An interesting bit that appeared in the New York Times Book Review a long while ago. I often use it with students.
Authors are sometimes startled by the way people respond to their work. In “Affirming Limits” (University of Massachusetts), Robert Pack describes a woman who interpreted one of his poems more emotionally than even he might have wished.
Having just given a reading of one of my own poems, I was delighted when a woman from the audience came to the podium and took my hand in both of hers, in what I assumed was a warm gesture of appreciation and approval. “I feel so sorry for you,” she said; “believe me, I understand.” At first I thought she was commiserating with me for an unsuccessful performance, and then I realized she must be referring to a poem I had read about the death of “my brother” in a hunting accident. The poem contains the lines: “But at his funeral I would not cry / Certain that I was not to blame for it.” I apologized to her, explaining that I never had a brother, that I invented the brother for the sake of the poem. If my hand could have been detached at the wrist, she would have thrown it on the floor, so violent was her disgust with me. “You mean you lied,” she said; “you took advantage of my sympathy.”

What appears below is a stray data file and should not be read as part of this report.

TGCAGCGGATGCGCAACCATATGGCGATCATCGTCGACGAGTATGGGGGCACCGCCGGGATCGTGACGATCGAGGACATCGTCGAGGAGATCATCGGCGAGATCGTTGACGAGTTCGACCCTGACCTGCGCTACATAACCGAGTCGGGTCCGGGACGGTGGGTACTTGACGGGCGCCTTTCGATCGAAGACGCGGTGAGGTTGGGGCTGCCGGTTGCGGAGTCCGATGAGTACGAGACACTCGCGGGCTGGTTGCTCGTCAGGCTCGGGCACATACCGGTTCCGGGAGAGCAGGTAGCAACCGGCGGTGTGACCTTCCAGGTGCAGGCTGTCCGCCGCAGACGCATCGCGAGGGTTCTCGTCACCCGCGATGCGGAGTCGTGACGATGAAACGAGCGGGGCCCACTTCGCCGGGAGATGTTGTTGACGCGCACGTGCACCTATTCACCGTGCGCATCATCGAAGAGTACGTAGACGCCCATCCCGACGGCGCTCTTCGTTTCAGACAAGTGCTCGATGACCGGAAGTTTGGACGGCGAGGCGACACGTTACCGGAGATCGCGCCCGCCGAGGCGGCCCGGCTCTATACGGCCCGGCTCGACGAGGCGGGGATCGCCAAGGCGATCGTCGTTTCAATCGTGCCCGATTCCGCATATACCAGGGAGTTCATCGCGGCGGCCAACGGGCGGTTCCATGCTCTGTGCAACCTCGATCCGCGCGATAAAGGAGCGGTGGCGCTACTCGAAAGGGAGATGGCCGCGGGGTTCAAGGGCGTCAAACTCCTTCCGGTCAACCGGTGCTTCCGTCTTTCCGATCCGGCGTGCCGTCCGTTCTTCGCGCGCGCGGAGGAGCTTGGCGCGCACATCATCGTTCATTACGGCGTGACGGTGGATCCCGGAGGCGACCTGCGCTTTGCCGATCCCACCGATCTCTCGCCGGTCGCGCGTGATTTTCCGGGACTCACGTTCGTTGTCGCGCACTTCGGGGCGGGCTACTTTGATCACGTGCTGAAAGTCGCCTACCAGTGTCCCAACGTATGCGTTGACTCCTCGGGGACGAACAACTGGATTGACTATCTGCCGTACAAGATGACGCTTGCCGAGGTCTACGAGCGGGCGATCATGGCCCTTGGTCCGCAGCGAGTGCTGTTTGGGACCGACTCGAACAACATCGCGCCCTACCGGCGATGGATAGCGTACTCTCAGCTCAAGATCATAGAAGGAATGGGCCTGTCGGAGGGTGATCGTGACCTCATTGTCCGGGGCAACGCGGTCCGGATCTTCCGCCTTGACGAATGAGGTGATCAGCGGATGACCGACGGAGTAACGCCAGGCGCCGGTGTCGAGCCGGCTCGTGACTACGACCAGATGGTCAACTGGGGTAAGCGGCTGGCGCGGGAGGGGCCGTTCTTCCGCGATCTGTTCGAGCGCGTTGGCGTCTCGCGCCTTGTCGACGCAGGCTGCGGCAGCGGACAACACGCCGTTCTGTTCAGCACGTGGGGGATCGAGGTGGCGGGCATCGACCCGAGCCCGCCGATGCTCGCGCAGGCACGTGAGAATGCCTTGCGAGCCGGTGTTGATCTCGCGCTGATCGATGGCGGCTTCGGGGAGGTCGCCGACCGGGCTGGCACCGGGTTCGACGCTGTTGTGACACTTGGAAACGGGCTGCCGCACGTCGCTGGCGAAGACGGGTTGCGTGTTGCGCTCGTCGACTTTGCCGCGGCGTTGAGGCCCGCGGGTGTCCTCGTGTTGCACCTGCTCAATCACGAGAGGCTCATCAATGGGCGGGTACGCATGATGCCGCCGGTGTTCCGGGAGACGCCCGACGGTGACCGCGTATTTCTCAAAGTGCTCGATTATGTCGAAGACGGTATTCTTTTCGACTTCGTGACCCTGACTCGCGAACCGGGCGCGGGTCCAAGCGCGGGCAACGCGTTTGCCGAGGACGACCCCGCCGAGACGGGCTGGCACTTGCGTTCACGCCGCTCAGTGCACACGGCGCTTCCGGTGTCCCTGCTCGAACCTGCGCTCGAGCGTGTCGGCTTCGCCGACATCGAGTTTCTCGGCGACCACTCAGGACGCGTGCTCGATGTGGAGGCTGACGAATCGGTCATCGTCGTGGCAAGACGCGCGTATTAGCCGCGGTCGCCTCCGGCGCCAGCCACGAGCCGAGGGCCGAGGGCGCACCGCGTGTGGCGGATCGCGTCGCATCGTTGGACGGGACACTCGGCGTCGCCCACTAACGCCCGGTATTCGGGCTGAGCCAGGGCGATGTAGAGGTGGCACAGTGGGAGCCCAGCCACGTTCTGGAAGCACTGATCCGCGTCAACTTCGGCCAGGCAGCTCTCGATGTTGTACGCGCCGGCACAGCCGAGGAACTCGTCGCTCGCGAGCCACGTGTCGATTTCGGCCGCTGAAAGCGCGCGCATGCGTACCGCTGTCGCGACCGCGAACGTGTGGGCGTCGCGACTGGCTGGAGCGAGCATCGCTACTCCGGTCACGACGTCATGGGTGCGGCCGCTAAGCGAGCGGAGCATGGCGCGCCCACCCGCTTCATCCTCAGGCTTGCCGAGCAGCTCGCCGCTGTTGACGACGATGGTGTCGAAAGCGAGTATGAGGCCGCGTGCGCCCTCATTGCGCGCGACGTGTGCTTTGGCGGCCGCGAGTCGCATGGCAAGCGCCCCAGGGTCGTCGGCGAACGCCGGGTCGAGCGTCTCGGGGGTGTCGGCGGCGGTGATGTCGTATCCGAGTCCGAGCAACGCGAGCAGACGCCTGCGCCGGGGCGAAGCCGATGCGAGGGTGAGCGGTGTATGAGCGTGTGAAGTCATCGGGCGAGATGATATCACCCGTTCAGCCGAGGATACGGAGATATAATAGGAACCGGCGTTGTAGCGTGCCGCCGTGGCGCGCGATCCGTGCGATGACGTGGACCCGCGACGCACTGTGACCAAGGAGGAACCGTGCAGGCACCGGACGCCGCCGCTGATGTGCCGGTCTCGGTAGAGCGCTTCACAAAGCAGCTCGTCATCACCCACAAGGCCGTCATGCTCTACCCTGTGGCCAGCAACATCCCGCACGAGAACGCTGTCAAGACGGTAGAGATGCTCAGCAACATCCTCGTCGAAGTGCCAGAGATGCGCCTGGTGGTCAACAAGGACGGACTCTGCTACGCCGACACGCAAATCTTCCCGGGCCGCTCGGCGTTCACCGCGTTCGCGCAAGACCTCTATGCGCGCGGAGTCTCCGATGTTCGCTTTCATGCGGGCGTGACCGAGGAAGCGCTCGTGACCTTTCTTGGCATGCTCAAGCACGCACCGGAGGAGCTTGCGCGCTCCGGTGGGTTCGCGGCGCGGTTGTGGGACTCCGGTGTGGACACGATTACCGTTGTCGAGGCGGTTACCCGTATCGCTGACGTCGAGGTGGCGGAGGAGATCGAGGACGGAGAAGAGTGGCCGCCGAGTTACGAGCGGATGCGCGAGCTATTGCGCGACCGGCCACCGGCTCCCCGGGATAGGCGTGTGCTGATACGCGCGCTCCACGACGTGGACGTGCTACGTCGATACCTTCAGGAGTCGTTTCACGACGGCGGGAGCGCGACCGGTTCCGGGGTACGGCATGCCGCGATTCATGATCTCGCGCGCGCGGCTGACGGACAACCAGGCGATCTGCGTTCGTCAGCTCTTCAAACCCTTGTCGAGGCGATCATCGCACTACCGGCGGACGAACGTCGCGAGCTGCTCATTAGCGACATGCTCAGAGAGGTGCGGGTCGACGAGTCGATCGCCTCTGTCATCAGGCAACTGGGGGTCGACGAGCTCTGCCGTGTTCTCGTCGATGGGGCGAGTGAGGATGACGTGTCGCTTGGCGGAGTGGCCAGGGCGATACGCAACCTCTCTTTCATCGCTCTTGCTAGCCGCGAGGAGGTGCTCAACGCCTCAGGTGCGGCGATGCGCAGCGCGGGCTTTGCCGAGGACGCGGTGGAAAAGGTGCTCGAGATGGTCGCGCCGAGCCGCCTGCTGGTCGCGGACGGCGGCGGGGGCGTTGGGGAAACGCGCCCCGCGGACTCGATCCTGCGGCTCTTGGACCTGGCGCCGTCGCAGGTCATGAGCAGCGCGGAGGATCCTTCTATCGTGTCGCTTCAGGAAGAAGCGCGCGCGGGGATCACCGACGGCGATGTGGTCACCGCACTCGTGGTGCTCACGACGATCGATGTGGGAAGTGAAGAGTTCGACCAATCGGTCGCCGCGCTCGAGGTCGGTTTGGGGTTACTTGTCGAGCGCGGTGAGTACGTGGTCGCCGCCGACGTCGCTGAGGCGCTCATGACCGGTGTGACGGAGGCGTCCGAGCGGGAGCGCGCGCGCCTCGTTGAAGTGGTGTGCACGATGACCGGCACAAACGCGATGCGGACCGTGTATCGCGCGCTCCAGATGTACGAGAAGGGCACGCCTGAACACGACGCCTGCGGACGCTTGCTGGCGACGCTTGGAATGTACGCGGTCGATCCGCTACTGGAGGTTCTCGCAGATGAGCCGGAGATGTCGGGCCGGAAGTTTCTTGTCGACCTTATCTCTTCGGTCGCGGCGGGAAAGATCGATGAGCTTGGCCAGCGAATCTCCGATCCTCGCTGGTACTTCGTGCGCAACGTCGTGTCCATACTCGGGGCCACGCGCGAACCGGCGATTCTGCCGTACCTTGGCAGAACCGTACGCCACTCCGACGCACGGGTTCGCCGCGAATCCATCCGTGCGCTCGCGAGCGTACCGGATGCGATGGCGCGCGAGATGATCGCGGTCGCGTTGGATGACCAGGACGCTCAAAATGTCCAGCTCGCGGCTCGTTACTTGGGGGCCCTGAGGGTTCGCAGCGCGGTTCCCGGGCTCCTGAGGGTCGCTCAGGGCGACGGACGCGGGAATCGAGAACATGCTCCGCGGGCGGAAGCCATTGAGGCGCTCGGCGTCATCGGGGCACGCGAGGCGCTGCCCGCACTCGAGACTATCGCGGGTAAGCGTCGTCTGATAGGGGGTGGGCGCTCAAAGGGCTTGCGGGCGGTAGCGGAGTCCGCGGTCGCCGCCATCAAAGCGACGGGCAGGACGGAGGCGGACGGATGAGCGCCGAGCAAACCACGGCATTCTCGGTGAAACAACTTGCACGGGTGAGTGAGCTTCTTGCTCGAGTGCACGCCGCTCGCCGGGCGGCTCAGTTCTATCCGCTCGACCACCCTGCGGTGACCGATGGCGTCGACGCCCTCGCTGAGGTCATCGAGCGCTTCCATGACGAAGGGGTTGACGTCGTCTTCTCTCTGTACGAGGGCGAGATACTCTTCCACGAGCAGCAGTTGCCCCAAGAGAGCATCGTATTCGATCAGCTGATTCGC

I didn’t have the wit then to say that is exactly what poems ought to do. Poems tell personal lies in order to express impersonal truths. And even if I had so replied, I doubt that she would have been convinced and not felt cheated. The intimacy of lyric poetry seems to invite a response that assumes an autobiographical revelation has been made, that the poet has offered a confession to the reader.